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Ryerson researchers delve into YouTube with Watchtime Canada report

May 30, 2019
The Ryerson researchers and authors of the Watchtime Canada report standing alongside Canadian YouTube creators

The Ryerson researchers and authors of the Watchtime Canada report with Canadian YouTube creators from channels such as How to Cake It, Aysha Harun, AsapSCIENCE and The Hacksmith at the research release event on May 22. Photo credit: Xandira D’Silva.

Canadians are using YouTube to learn.

That’s one of the top findings from a first-of-its-kind Watchtime Canada, external link report produced by Audience Lab at the Faculty of Communication and Design (FCAD) and commissioned by Google, the parent company of YouTube. The report was publicly released on May 22 at The Catalyst at FCAD.

The report examines Canadian YouTube content creators and consumers and YouTube’s role within the Canadian media ecosystem. The report was authored by Irene Berkowitz, policy fellow at Audience Lab; Charles Davis, associate dean, Scholarly, Research and Creative (SRC) activities, FCAD; and Hanako Smith, a PhD candidate in communication and culture.

The research, compiled from YouTube content creator and consumer surveys as well as public data, shows that for 70 per cent of Canadian YouTube consumers, the video platform is the media destination of choice for learning. “It is the first media space, that Canadians go to learn how to do anything, whether it’s fixing your dishwasher, fixing your computer, or learning how to play the guitar,” said lead researcher Berkowitz at the media event. She said the data shows that creators are increasingly motivated to educate and inform their audiences as subscriber numbers grow.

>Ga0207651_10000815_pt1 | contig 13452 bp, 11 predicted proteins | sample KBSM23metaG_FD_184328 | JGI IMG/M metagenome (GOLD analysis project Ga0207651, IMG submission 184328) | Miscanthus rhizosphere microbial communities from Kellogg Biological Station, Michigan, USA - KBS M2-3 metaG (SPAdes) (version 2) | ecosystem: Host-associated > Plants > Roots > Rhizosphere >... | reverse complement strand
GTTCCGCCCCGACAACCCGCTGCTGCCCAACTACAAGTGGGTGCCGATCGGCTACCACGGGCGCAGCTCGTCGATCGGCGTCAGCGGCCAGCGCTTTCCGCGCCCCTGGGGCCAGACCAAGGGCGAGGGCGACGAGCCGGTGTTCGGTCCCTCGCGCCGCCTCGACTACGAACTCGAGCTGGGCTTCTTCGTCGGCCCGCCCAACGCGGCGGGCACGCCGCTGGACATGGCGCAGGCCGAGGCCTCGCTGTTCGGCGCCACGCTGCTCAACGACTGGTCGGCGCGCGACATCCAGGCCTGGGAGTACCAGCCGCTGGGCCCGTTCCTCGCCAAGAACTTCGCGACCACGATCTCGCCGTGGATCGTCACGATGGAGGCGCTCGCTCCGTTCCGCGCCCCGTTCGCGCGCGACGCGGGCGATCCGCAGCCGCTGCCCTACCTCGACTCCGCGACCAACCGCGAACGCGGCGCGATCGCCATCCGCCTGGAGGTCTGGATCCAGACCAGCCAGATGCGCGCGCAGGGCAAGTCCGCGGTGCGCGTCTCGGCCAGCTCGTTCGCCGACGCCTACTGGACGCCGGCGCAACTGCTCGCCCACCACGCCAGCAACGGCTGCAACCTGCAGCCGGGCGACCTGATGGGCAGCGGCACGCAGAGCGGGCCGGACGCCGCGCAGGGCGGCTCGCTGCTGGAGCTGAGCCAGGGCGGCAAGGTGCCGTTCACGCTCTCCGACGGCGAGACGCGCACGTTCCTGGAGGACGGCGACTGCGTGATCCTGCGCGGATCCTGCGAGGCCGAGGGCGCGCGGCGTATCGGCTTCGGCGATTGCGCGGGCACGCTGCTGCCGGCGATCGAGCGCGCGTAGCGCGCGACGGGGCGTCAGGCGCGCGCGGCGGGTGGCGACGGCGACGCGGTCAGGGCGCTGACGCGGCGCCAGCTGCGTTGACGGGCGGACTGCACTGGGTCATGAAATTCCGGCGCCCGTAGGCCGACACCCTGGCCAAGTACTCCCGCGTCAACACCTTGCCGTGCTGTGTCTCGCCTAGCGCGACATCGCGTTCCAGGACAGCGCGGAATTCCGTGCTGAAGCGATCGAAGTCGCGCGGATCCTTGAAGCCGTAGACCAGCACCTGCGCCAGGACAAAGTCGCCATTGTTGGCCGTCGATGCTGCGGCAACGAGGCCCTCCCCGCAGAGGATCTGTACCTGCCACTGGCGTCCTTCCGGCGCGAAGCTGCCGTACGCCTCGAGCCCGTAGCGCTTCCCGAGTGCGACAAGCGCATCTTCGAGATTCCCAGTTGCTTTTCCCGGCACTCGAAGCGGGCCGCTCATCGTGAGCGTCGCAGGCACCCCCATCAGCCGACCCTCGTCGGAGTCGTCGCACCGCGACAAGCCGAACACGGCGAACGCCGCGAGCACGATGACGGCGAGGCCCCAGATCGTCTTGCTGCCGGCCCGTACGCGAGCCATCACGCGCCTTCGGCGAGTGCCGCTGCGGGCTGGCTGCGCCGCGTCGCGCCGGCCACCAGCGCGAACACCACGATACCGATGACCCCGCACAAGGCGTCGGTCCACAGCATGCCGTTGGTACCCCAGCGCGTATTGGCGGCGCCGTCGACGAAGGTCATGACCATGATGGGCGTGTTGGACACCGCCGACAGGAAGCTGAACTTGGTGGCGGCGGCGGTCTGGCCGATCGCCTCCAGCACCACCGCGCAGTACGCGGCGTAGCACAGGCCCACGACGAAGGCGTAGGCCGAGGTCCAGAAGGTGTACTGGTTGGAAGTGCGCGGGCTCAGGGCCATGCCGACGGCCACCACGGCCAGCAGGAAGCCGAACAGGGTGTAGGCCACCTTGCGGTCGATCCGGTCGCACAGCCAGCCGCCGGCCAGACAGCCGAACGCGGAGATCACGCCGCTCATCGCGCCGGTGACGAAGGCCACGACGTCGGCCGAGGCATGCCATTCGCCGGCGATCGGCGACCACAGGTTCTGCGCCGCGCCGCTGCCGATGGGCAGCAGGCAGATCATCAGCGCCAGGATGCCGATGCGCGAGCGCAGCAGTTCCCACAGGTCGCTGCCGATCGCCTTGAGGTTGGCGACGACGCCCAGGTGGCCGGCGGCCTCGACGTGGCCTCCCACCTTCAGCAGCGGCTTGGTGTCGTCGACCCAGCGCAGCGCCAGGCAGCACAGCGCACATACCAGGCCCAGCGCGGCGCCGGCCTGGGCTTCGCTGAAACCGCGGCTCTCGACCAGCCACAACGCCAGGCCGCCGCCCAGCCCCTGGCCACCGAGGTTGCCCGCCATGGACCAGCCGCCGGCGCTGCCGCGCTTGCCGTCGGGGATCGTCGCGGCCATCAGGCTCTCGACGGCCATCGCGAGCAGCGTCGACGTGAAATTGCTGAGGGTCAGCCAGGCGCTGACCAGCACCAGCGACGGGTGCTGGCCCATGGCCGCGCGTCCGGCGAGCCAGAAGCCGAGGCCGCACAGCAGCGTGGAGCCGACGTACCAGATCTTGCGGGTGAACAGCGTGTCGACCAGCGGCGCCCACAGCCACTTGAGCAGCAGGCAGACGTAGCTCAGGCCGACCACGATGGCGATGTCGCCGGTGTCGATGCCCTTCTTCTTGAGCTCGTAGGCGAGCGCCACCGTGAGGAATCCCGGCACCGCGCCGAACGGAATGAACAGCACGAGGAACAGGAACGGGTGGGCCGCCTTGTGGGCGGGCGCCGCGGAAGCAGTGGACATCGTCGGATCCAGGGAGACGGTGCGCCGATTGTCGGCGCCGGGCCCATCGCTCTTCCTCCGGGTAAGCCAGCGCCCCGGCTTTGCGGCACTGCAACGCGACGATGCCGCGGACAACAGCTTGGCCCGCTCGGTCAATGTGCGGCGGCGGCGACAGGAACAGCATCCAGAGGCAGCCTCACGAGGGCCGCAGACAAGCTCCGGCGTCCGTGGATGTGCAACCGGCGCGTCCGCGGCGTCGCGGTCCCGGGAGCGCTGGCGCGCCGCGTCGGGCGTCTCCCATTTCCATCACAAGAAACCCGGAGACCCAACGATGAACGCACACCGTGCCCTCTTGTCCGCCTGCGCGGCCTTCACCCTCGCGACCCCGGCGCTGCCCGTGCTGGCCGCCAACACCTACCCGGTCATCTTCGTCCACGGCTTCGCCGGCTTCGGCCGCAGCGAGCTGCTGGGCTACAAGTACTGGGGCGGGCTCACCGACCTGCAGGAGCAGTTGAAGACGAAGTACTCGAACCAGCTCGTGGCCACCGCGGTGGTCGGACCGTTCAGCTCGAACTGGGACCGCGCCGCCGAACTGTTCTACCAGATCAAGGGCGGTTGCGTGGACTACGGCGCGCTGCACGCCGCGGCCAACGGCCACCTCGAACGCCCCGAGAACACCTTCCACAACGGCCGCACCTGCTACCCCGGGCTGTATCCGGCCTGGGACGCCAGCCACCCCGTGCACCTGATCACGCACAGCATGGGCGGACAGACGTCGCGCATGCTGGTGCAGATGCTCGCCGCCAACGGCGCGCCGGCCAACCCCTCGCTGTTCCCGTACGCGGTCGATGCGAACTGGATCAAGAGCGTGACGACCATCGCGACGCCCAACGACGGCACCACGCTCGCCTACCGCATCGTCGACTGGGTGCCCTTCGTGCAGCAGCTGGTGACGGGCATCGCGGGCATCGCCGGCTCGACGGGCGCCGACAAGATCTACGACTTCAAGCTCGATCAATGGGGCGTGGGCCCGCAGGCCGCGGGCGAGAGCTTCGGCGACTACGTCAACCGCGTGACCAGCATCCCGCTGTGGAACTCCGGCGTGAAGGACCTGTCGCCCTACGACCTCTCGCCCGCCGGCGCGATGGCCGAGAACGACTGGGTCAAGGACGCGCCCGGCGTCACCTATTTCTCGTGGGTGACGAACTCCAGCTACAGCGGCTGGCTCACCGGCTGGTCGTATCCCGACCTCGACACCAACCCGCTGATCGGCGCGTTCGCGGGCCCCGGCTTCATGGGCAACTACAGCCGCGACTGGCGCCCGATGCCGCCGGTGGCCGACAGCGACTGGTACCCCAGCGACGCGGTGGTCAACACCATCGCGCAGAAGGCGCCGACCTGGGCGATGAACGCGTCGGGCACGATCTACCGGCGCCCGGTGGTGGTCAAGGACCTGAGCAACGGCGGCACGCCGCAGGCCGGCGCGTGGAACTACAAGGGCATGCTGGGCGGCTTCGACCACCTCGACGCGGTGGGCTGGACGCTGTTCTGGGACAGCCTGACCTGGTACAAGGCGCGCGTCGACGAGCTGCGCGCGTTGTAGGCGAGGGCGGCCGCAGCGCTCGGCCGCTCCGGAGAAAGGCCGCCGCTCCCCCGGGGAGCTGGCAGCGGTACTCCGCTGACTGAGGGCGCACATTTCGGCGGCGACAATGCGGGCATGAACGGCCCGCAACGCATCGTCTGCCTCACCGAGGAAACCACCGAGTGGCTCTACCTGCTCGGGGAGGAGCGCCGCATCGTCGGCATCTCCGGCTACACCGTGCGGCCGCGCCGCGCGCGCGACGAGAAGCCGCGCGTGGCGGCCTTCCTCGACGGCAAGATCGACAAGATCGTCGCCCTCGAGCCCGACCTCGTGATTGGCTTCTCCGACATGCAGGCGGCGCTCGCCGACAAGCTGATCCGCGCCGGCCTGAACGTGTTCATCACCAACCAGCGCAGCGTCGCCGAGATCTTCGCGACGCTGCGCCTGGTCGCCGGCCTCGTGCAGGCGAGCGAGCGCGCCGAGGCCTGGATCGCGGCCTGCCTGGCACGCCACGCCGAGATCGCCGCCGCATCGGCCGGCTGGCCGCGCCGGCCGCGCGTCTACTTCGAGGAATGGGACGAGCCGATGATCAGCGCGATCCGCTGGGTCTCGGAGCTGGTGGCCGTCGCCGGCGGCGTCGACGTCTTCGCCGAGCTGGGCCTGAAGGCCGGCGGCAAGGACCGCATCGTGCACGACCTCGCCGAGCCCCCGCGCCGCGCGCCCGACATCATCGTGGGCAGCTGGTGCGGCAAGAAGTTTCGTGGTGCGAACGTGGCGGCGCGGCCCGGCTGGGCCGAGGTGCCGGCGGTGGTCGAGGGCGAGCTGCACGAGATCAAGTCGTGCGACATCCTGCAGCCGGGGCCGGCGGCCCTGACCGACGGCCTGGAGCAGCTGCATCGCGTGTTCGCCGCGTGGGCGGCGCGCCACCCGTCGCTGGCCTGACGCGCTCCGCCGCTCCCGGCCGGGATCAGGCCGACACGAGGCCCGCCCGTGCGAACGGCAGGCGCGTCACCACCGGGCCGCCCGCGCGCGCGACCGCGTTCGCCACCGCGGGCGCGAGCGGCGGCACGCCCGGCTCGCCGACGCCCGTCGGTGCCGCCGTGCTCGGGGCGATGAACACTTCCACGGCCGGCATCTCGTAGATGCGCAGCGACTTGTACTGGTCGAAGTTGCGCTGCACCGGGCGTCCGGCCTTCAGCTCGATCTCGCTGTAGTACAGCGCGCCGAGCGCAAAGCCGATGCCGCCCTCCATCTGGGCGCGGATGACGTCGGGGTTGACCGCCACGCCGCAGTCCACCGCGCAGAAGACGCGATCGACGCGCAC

The report also found that YouTube is a unique platform.

“There’s really no equivalent in the domestic media ecosystem. It’s not a legacy broadcaster, it’s not appointment TV, it’s not like cinema, it’s not like social media,” said report co-author professor Davis.

That unique role is the key take-away the researchers identified in the report, along with highlighting 21 value propositions and five meta-insights. YouTube plays a unique role in the national media ecosystem, facilitating the rise of new Canadian creative entrepreneurs and resulting in significant outcomes regarding diversity, employment, domestic popularity, and global export and access. These results are achieved without requiring creators to transfer their intellectual property rights and largely without incurring any public cost.

A hand holding a cellphone displaying the YouTube channel of Aysha Harun

Aysha Harun, a YouTube creator from Scarborough, learned how to apply makeup from YouTube video tutorials before launching her own successful beauty and lifestyle channel. Photo illustration.

The researchers found that there are an estimated 160,000 Canadian content creators on YouTube, including 40,000 who have enough of an audience to monetize their channels. These 40,000 creators have in turn sparked the development of nearly 28,000 full-time jobs, employing people in production, administration and more.

As part of the Watchtime Canada release event, a panel of Canadian YouTube creators from channels such as How to Cake It, Aysha Harun, AsapSCIENCE and The Hacksmith shared insights into their journeys in turning content into full-time jobs, including using the in-depth data analytics provided by YouTube to assess what’s appealing to audiences and to adjust their content accordingly.

Aysha Harun, a beauty and lifestyle YouTube creator from Scarborough, said in an interview that with her business background, she loves the analytics available to her as a creator. Her channel started by offering makeup tutorials, a skill she herself learned as a young teen by watching videos on YouTube. She said that even without millions of subscribers – she has more than 270,000 – she’s been able to make her living as a content creator.

Lead researcher Berkowitz said she was “so happy” with how many responses were received for the creator survey, noting that 1,268 creators responded. She said the creator-respondent demographics ended up being diverse on a number of fronts, such as geography, gender and age. In addition to the creator responses, there were 1,500 responses to the consumer survey.

Professor Davis said that with the release of the report, the researchers’ next steps include preparing further publications and digging into the data to examine topics like the kinds of audiences attracted to specific genres and the professionalization processes of YouTube creators.